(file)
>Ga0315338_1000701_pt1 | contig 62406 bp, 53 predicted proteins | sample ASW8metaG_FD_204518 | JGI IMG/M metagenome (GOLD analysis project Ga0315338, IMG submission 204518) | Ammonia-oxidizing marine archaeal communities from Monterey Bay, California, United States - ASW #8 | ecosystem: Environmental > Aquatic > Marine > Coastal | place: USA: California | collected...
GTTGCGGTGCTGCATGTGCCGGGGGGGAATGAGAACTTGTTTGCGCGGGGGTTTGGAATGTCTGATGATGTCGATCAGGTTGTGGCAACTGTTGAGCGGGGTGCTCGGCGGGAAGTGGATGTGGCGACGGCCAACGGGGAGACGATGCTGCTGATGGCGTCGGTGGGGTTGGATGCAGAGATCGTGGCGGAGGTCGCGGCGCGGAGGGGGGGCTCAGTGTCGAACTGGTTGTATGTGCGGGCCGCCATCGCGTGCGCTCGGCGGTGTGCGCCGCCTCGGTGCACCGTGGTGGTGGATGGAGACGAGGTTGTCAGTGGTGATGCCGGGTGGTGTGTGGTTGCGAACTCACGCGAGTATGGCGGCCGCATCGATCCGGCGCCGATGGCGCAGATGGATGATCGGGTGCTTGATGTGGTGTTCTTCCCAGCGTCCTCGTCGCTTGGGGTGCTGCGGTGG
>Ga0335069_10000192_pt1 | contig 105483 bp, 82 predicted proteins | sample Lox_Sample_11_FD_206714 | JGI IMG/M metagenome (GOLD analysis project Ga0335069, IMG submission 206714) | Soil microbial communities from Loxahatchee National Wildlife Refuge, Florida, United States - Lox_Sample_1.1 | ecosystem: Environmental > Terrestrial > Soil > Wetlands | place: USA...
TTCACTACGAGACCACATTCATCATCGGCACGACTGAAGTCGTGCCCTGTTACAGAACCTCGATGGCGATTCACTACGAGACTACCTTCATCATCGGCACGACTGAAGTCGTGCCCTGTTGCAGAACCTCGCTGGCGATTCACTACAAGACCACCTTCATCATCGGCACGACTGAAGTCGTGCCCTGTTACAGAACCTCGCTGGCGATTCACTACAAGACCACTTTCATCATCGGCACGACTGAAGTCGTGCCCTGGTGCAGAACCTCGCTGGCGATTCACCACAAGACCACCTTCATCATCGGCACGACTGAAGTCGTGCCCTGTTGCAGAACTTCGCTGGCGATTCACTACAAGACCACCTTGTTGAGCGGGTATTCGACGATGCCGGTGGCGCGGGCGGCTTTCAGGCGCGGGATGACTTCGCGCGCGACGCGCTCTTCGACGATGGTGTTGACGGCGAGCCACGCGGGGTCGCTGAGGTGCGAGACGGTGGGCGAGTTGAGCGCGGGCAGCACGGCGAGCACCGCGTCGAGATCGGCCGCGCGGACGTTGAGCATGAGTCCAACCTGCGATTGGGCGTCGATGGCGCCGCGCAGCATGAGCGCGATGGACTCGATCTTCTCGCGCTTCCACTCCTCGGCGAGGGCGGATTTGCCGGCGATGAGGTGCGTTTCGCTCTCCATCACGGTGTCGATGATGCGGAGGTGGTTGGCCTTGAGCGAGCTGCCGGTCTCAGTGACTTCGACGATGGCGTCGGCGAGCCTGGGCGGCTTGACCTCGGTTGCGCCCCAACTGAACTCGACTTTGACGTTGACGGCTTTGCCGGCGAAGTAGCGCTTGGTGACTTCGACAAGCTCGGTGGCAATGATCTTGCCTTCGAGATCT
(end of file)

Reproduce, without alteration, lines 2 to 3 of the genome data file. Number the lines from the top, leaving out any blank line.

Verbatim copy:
GTTGCGGTGCTGCATGTGCCGGGGGGGAATGAGAACTTGTTTGCGCGGGGGTTTGGAATGTCTGATGATGTCGATCAGGTTGTGGCAACTGTTGAGCGGGGTGCTCGGCGGGAAGTGGATGTGGCGACGGCCAACGGGGAGACGATGCTGCTGATGGCGTCGGTGGGGTTGGATGCAGAGATCGTGGCGGAGGTCGCGGCGCGGAGGGGGGGCTCAGTGTCGAACTGGTTGTATGTGCGGGCCGCCATCGCGTGCGCTCGGCGGTGTGCGCCGCCTCGGTGCACCGTGGTGGTGGATGGAGACGAGGTTGTCAGTGGTGATGCCGGGTGGTGTGTGGTTGCGAACTCACGCGAGTATGGCGGCCGCATCGATCCGGCGCCGATGGCGCAGATGGATGATCGGGTGCTTGATGTGGTGTTCTTCCCAGCGTCCTCGTCGCTTGGGGTGCTGCGGTGG
>Ga0335069_10000192_pt1 | contig 105483 bp, 82 predicted proteins | sample Lox_Sample_11_FD_206714 | JGI IMG/M metagenome (GOLD analysis project Ga0335069, IMG submission 206714) | Soil microbial communities from Loxahatchee National Wildlife Refuge, Florida, United States - Lox_Sample_1.1 | ecosystem: Environmental > Terrestrial > Soil > Wetlands | place: USA...